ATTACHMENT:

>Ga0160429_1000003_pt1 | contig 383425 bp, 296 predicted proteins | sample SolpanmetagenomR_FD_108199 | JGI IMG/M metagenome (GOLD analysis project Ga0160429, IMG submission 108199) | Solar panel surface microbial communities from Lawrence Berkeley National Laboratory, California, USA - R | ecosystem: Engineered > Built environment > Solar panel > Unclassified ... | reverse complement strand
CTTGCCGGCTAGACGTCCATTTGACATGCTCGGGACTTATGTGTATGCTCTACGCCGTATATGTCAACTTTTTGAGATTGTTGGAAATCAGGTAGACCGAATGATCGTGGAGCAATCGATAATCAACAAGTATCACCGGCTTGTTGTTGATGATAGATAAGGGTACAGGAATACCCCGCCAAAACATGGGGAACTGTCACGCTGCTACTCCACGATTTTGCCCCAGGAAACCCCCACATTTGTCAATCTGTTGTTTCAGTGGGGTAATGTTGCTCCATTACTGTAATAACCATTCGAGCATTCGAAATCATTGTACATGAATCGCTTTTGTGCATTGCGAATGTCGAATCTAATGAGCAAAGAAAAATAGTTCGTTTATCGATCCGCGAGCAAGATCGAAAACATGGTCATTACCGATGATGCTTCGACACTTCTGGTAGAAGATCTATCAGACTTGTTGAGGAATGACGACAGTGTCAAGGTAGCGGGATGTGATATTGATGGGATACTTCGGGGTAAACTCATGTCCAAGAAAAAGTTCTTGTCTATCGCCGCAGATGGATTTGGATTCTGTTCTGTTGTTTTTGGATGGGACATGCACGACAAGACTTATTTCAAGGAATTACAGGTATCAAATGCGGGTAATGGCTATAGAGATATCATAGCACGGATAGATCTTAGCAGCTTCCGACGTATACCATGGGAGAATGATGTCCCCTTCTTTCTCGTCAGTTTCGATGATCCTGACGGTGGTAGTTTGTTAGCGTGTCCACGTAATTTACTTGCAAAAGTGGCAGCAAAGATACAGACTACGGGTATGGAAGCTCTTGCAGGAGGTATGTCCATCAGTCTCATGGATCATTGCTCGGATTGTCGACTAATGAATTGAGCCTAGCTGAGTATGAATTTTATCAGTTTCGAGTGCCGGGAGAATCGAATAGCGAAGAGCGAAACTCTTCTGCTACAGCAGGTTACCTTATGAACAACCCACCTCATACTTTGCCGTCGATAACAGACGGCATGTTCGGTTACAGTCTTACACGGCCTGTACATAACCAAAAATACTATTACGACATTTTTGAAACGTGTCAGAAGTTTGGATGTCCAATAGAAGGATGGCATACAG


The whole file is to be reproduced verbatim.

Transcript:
>Ga0160429_1000003_pt1 | contig 383425 bp, 296 predicted proteins | sample SolpanmetagenomR_FD_108199 | JGI IMG/M metagenome (GOLD analysis project Ga0160429, IMG submission 108199) | Solar panel surface microbial communities from Lawrence Berkeley National Laboratory, California, USA - R | ecosystem: Engineered > Built environment > Solar panel > Unclassified ... | reverse complement strand
CTTGCCGGCTAGACGTCCATTTGACATGCTCGGGACTTATGTGTATGCTCTACGCCGTATATGTCAACTTTTTGAGATTGTTGGAAATCAGGTAGACCGAATGATCGTGGAGCAATCGATAATCAACAAGTATCACCGGCTTGTTGTTGATGATAGATAAGGGTACAGGAATACCCCGCCAAAACATGGGGAACTGTCACGCTGCTACTCCACGATTTTGCCCCAGGAAACCCCCACATTTGTCAATCTGTTGTTTCAGTGGGGTAATGTTGCTCCATTACTGTAATAACCATTCGAGCATTCGAAATCATTGTACATGAATCGCTTTTGTGCATTGCGAATGTCGAATCTAATGAGCAAAGAAAAATAGTTCGTTTATCGATCCGCGAGCAAGATCGAAAACATGGTCATTACCGATGATGCTTCGACACTTCTGGTAGAAGATCTATCAGACTTGTTGAGGAATGACGACAGTGTCAAGGTAGCGGGATGTGATATTGATGGGATACTTCGGGGTAAACTCATGTCCAAGAAAAAGTTCTTGTCTATCGCCGCAGATGGATTTGGATTCTGTTCTGTTGTTTTTGGATGGGACATGCACGACAAGACTTATTTCAAGGAATTACAGGTATCAAATGCGGGTAATGGCTATAGAGATATCATAGCACGGATAGATCTTAGCAGCTTCCGACGTATACCATGGGAGAATGATGTCCCCTTCTTTCTCGTCAGTTTCGATGATCCTGACGGTGGTAGTTTGTTAGCGTGTCCACGTAATTTACTTGCAAAAGTGGCAGCAAAGATACAGACTACGGGTATGGAAGCTCTTGCAGGAGGTATGTCCATCAGTCTCATGGATCATTGCTCGGATTGTCGACTAATGAATTGAGCCTAGCTGAGTATGAATTTTATCAGTTTCGAGTGCCGGGAGAATCGAATAGCGAAGAGCGAAACTCTTCTGCTACAGCAGGTTACCTTATGAACAACCCACCTCATACTTTGCCGTCGATAACAGACGGCATGTTCGGTTACAGTCTTACACGGCCTGTACATAACCAAAAATACTATTACGACATTTTTGAAACGTGTCAGAAGTTTGGATGTCCAATAGAAGGATGGCATACAG